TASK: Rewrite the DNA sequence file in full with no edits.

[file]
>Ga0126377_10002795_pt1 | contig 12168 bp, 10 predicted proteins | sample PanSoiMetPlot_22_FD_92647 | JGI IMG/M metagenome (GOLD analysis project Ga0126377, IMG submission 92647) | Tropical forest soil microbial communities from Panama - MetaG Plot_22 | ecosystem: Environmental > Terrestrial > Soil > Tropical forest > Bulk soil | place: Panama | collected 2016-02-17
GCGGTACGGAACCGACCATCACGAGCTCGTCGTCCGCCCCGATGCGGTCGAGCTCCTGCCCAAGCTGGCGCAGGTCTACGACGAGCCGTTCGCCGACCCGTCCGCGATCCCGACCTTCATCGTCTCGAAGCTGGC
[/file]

>Ga0126377_10002795_pt1 | contig 12168 bp, 10 predicted proteins | sample PanSoiMetPlot_22_FD_92647 | JGI IMG/M metagenome (GOLD analysis project Ga0126377, IMG submission 92647) | Tropical forest soil microbial communities from Panama - MetaG Plot_22 | ecosystem: Environmental > Terrestrial > Soil > Tropical forest > Bulk soil | place: Panama | collected 2016-02-17
GCGGTACGGAACCGACCATCACGAGCTCGTCGTCCGCCCCGATGCGGTCGAGCTCCTGCCCAAGCTGGCGCAGGTCTACGACGAGCCGTTCGCCGACCCGTCCGCGATCCCGACCTTCATCGTCTCGAAGCTGGC